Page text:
Human Lives Human Rights: World Food Day (WFD) was established by the member countries of FAO (Food and Agriculture Organization) in November 1979, at the organization’s 20th General Conference.
Dr. Pal Romany, the Hungarian Delegation led by the then Minister of Hungary for Agriculture and Food, played a significant role at the 20th General Conference of the FAO and proposed the idea of launching the WFD worldwide. Since then, the WFD is been observed in more than 150 countries every year; raising consciousness and knowledge of the problems and reasons behind hunger and poverty.
This day is a push for mankind to think about the hungry or take a step towards food production.
Some important goals of this day:
- increase public awareness,
- Pay attention to and deal with the problem of hunger in the world.
- Efforts to increase the production of agricultural products to end hunger,
- Encouraging the transfer of technology to developing countries and
- Encouraging villagers (especially women) to participate in decisions to improve living conditions.
This year slogan for the World Food Day Leave no one behind. Better production, better nutrition, a better environment, and a better life.
This year’s event takes place at a time when global food security is facing threats from multiple directions, with soaring food, energy and fertilizer prices adding to traditional drivers such as the climate crisis and long-standing conflicts. Meanwhile, the COVID-19 pandemic continues to have knock-on effect, highlighting how interconnected our economies and lives are.
“In the face of a looming global food crisis, we need to harness the power of solidarity and collective momentum to build a better future where everyone has regular access to enough nutritious food,” FAO Director-General QU Dongyu said.
UN Secretary General Antonio Guterres noted that World Food Day 2022 was taking place “at a challenging moment for global food security” and urged stakeholders to act together in order to move “from despair to hope and action.”
The latest State of Food Security and Nutrition report shows the world is moving backwards in efforts to eliminate hunger and malnutrition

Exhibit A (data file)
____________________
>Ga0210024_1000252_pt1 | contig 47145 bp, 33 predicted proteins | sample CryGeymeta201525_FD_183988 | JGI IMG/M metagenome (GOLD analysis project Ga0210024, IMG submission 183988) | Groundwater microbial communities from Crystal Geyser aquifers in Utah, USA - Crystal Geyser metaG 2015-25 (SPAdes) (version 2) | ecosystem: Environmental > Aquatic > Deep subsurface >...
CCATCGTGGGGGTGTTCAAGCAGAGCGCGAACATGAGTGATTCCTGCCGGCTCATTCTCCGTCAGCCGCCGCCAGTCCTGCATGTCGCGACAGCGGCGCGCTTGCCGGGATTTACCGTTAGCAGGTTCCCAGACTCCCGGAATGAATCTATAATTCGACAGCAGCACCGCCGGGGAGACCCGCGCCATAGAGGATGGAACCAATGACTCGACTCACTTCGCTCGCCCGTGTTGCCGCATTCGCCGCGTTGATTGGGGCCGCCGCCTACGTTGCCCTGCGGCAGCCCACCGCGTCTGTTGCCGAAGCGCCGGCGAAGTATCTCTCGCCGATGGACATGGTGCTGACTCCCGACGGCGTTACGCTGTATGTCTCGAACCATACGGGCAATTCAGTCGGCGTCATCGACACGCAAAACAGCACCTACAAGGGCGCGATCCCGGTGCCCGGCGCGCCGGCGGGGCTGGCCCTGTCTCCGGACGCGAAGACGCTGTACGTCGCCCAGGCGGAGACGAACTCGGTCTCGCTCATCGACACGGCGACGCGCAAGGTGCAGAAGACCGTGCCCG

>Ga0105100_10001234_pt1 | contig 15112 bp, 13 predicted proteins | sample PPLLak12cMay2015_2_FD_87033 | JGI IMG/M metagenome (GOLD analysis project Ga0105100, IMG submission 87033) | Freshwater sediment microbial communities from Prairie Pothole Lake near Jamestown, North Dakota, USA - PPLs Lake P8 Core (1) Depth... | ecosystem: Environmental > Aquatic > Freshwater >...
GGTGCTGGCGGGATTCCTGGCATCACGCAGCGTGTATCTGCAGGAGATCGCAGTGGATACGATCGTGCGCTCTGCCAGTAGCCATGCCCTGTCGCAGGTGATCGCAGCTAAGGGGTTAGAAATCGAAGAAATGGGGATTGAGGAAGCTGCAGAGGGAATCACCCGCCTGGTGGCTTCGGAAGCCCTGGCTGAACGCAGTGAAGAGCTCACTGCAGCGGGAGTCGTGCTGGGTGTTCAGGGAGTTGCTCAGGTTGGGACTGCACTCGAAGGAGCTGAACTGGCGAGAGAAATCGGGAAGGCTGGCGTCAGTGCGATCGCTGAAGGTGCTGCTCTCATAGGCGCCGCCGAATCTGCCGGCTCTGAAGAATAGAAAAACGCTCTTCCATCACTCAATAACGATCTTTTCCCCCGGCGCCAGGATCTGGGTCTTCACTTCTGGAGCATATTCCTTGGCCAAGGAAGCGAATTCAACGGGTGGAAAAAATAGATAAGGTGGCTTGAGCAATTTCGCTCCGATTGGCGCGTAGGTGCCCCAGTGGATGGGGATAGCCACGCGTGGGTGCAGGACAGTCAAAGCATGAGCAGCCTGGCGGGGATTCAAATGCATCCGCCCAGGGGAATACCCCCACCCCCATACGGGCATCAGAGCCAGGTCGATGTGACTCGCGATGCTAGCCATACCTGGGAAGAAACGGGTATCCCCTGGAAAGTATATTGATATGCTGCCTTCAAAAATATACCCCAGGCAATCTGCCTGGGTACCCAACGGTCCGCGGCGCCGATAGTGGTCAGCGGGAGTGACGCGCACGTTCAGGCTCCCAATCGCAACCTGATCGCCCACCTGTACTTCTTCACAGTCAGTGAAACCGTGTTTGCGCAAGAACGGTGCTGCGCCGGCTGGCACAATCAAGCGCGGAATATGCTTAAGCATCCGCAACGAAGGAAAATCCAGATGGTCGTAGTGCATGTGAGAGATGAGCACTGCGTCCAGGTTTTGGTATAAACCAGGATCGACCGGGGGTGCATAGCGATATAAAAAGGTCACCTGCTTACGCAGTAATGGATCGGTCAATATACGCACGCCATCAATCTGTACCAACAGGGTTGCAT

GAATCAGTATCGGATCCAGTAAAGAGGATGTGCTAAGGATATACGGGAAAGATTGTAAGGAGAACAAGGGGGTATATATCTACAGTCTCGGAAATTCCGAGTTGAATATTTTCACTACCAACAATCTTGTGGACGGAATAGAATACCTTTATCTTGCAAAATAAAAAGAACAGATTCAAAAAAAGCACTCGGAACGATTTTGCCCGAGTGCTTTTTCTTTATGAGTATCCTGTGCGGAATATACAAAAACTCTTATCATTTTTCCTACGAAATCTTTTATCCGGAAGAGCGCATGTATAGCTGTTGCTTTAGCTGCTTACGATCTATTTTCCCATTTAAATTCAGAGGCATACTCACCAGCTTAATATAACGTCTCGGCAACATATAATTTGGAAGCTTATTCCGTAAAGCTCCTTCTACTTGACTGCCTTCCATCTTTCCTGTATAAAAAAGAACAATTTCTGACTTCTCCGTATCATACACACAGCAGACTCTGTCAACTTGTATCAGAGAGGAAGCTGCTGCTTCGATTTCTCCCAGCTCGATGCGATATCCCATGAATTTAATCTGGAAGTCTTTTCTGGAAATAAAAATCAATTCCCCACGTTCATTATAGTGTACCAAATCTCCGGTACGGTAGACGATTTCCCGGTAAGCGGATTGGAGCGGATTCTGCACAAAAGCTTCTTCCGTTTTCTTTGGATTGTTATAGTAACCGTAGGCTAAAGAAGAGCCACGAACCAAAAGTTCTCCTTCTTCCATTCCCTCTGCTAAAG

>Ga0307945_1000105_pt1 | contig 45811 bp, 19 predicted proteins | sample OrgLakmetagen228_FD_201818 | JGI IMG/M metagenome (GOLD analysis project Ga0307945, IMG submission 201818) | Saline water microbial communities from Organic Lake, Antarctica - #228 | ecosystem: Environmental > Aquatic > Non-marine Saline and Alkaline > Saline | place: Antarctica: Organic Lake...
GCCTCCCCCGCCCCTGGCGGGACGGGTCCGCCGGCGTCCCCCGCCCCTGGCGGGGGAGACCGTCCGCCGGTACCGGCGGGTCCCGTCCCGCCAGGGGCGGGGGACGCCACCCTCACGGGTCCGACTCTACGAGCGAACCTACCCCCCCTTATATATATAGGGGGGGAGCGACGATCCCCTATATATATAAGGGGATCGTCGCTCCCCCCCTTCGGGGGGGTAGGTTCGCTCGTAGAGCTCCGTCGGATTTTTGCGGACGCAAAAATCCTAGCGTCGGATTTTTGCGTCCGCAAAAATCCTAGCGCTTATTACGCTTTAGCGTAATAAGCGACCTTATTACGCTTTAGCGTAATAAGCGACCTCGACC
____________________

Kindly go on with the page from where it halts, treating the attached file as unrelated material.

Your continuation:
On top of the 970 000 people at risk of famine in Afghanistan, Ethiopia, Somalia, South Sudan and Yemen, the number of people facing hunger worldwide is on the rise (as much as 828 million in 2021, according to FAO’s latest The State of Food Security and Nutrition in the World report) and 3.1 billion people still cannot afford a healthy diet.
After remaining relatively unchanged since 2015, the proportion of people affected by hunger jumped in 2020 and continued to rise in 2021, to 9.8% of the world population. This compares with 8% in 2019 and 9.3% in 2020.
World hunger levels have gone up by 150 million since the outbreak of the COVID-19 pandemic.
The United Nations has released a report saying that the number of people who do not have enough food for their daily consumption reached its highest level in the world last year. The experts of this organization believe that the war in Ukraine has had a negative impact on the food production around the world.
An estimated 45 million children under the age of five were suffering from wasting, the deadliest form of malnutrition, which increases children’s risk of death by up to 12 times. Furthermore, 149 million children under the age of five had stunted growth and development due to a chronic lack of essential nutrients in their diets, while 39 million were overweight.
Progress is being made on exclusive breastfeeding, with nearly 44% of infants under 6 months of age being exclusively breastfed worldwide in 2020. This is still short of the 50% target by 2030. Of great concern, 2 in 3 children are not fed the minimum diverse diet they need to grow and develop to their full potential.
Looking forward, projections are that nearly 670 million people (8% of the world population) will still be facing hunger in 2030 – even if a global economic recovery is taken into consideration.